First Impression Friday will be a meme where you talk about a book that you JUST STARTED! Maybe you’re only a chapter or two in, maybe a little farther. Based on this sampling of your current read, give a few impressions and predict what you’ll think by the end.


After the tragic sinking of a cargo ship, one solitary lifeboat remains bobbing on the wild, blue Pacific. The crew of the surviving vessel consists of a hyena, a zebra (with a broken leg), a female orang-utan, a 450-pound Royal Bengal tiger and Pi – a 16-year-old Indian boy. The scene is set for one of the most extraordinary pieces of literary fiction of recent years.

Yann Martel’s Life of Pi is a transformative novel, a dazzling work of imagination that will delight and astound readers in equal measure. It is a triumph of storytelling and a tale that will, as one character puts it, make you believe in God. Can a reader reasonably ask for anything more?

Wow! It’s now the last Friday of February! Just like that, two months have passed us by. As one friend have said, it feels like 2021 is in a rush. I do feel that as well. I really don’t mind if, in speeding up, the world will heal and recover from this pandemic that has been gripping us for over a year already. With that being said, I hope you are all safe.

Fridays also mean First Impression Friday updates. I am wrapping up February with another Man Booker Prize-winning book, Yann Martel’s Life of Pi. The winner of the 2002 Man Booker Prize, it is my fourth winner this month after Douglas Stuart’s Shuggie Bain (2020), Anne Enright’s The Gathering (2007) and Thomas Keneally’s Schindler’s List/Ark (1982). The Man Booker Prize is certainly a well of interesting, colorful, and powerful reads. Life of Pi is no different for it was even adapted in to the big screen, carrying the same title. It was actually through the movie that I have first came across the title. Not much of a moviegoer, I have to thank my friend for recommending it to me.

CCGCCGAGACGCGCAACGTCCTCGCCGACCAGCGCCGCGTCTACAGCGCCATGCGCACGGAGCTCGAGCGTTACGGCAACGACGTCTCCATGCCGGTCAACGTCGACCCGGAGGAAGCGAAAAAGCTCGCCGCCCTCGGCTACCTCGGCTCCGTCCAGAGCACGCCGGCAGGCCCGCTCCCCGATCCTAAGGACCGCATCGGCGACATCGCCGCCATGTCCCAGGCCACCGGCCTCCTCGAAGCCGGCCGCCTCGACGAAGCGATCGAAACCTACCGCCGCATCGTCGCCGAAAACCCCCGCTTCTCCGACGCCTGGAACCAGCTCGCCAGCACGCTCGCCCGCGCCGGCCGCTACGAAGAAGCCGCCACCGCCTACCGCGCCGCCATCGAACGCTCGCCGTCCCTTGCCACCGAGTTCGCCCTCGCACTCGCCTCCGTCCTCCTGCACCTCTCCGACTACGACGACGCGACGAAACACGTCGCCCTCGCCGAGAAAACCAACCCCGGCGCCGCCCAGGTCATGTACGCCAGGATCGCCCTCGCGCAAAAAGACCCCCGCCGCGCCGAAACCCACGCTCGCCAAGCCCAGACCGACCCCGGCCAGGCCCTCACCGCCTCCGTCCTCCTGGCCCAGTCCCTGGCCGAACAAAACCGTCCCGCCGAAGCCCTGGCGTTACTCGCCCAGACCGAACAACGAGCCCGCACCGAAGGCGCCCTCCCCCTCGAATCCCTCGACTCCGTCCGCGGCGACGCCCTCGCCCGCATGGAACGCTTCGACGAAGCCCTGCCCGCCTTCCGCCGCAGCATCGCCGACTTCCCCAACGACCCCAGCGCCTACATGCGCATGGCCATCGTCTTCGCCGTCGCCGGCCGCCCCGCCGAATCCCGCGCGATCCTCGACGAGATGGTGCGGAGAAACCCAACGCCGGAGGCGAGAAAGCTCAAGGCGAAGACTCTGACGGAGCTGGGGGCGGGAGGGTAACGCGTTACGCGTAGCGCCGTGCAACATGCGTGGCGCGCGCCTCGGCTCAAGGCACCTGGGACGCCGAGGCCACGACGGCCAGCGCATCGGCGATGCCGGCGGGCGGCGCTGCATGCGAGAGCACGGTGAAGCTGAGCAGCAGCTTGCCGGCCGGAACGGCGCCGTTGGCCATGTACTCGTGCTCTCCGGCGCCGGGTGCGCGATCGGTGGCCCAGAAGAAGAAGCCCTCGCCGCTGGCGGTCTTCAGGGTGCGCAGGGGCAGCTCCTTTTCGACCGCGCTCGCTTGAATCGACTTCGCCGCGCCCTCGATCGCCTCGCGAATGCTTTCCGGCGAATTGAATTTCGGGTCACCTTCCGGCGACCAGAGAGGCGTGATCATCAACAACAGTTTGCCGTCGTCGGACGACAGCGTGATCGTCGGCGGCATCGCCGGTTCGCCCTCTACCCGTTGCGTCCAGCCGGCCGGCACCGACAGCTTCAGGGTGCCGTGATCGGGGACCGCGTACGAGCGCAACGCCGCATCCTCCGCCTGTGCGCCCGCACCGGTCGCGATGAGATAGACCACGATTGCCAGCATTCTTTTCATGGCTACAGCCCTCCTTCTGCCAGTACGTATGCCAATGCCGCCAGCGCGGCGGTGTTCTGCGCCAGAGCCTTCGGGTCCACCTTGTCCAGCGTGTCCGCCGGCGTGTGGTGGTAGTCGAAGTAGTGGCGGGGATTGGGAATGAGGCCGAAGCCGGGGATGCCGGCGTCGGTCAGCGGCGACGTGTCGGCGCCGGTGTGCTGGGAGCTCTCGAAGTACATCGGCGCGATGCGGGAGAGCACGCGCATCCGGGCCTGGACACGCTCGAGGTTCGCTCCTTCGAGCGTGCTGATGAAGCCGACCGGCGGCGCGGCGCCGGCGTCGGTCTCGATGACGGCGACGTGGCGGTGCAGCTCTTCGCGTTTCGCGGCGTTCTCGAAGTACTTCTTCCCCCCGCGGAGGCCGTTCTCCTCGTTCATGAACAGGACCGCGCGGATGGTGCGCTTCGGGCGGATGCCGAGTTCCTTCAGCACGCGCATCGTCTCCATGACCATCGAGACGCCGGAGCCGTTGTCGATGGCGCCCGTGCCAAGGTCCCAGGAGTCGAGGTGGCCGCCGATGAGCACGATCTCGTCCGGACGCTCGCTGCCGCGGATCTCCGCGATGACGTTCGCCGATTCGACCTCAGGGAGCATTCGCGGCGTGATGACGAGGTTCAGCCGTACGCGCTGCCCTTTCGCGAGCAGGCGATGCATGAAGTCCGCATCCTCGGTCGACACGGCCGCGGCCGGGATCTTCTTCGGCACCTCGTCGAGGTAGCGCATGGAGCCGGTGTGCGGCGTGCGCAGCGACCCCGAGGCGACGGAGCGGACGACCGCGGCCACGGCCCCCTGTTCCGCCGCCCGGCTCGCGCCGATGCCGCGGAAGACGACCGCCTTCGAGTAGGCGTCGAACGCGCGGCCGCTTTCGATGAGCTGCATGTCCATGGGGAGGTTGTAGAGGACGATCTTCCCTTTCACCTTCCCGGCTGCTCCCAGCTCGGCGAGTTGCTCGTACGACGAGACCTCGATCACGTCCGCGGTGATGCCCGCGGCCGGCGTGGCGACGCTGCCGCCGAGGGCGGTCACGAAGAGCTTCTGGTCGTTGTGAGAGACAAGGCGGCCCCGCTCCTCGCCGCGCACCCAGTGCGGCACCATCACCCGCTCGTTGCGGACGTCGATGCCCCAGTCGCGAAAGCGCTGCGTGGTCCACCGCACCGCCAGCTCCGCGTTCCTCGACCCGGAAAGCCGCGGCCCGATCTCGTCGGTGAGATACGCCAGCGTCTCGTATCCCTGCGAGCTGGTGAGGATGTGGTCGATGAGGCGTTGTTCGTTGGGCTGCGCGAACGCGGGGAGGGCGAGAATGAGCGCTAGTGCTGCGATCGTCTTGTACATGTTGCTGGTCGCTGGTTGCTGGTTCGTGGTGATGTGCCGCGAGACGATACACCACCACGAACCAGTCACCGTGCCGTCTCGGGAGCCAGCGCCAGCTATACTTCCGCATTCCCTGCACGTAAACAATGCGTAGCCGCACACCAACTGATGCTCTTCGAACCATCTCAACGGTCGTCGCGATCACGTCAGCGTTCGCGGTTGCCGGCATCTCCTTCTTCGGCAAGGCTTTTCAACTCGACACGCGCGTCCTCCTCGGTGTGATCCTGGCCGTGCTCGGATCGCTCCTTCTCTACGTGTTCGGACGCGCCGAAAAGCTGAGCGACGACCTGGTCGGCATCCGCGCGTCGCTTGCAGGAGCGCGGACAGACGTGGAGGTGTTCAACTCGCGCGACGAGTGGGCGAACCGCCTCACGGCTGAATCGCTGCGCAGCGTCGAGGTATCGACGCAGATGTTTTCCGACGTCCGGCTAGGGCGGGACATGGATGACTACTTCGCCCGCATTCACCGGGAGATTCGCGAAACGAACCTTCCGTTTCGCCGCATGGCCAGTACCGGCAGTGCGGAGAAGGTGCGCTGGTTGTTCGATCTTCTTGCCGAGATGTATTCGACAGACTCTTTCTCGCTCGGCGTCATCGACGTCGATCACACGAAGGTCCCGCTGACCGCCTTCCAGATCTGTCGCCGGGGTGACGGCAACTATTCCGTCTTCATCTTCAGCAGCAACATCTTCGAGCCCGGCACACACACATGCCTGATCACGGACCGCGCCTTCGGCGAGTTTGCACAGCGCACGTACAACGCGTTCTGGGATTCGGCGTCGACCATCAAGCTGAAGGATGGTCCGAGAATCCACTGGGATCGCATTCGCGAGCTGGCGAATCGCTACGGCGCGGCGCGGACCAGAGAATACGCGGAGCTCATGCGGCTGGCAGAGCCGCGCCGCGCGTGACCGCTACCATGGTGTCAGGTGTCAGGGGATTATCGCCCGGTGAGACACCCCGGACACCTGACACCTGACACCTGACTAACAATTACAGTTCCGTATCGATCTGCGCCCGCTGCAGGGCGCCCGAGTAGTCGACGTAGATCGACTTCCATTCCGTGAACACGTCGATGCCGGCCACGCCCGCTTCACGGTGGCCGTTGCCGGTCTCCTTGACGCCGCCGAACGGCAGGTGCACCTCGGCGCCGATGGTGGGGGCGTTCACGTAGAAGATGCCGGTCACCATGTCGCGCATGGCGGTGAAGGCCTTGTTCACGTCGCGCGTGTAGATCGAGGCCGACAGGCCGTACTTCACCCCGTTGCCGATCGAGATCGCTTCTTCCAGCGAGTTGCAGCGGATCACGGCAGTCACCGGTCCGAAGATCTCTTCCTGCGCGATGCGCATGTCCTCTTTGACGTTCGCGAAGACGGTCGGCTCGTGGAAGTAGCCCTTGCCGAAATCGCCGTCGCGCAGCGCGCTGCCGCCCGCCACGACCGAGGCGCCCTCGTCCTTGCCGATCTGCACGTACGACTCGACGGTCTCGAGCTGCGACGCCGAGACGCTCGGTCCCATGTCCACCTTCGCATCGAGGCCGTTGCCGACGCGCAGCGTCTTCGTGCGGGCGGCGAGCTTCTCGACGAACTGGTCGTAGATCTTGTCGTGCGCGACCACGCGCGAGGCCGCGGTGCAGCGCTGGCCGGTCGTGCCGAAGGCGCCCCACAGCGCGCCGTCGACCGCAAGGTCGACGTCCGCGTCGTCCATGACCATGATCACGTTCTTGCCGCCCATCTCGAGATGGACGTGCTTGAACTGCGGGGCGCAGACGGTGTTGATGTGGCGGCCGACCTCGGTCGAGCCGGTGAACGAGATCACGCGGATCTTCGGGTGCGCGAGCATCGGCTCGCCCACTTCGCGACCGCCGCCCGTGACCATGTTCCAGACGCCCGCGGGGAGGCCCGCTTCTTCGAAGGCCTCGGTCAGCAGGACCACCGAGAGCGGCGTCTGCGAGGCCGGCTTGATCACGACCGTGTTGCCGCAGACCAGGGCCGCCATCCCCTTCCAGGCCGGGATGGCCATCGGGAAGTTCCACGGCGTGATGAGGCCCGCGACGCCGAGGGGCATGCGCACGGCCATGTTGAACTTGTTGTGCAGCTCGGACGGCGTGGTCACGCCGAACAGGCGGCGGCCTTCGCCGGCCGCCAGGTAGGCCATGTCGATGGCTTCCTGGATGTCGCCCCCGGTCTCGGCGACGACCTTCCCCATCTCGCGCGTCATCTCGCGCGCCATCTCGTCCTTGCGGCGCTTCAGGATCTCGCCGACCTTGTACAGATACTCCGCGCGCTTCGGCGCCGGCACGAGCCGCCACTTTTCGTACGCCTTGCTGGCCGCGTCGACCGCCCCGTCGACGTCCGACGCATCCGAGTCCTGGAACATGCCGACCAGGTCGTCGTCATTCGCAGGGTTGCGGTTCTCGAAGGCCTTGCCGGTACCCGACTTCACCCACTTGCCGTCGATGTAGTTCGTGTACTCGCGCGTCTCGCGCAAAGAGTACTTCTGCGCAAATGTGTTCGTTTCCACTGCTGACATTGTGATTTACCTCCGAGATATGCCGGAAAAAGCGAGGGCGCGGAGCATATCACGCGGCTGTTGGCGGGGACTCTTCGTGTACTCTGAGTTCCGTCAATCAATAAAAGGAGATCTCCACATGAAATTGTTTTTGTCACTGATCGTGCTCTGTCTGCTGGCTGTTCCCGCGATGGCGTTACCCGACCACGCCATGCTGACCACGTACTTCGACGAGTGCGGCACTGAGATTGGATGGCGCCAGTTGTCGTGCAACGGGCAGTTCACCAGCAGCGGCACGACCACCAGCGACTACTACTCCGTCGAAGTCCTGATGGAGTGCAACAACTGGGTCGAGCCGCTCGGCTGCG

Life of Pi commences in the Indian special territory of Pondicherry where the readers meet the Patel family. The patriarch is the local zoo’s manager and his son, Piscine Molitor Patel is the novel’s primary narrator. The first parts deals with his childhood in Pondicherry. Piscine Molitor was named after a popular Parisian swimming pool. Because of his unusual name, he was bullied by his schoolmates, calling him “Pissing”. This prompted him to shorten his name to “Pi.” The first part of the story also dealt with Pi’s brush up with religion. He was traditionally raised as a Hindu but when he reached the age of fourteen, he decided to adhere to the teachings of Hinduism, Christianity, and Islam.

The Second Part of the novel commenced with the Patel family boarding the Tsimtsum, a Japanese freighter contracted to transport the family and their animals to North America. However, a few days after disembarking from the Port of Manila, the ship encountered a storm which sunk the boat. Pi managed to survive, escaping the ill-fated ship through a small lifeboat. He soon learned that he wasn’t the only occupant of the lifeboat. Along with him survived a female orangutan, a hyena, a zebra, and the most fearsome denizen of their Pondicherry zoo, a Royal Bengal tiger named Richard Barker. This is the part that is familiar to those who have already watched the movie.

It is only fair to admit that I already have an inkling on how the narrative is going to end. Moreover, the book begun with the author’s note. He stated that prior to writing Life of Pi, he reached a career crossroad. He doesn’t have an idea on what to do and where to go next. In this period of trouble and certainty, he came across the idea of writing about Pi Patel. So far, I am liking Martel’s writing. It is steady and sure, enough to reel me in to this thrilling story even though the thrill has been diminished by my knowledge of how the story is going to unfold.

Nevertheless, I am looking forward to completing the novel over the weekend. I am nearly done with Part Two and the story is unravelling although it has become flat. I think I’ll reserve my full thoughts until I complete reading it. How about you fellow reader, what book are you going to read this weekend? I hope it is a book that you’ve been looking forward to and I hope you enjoy it. Keep safe, and happy weekend!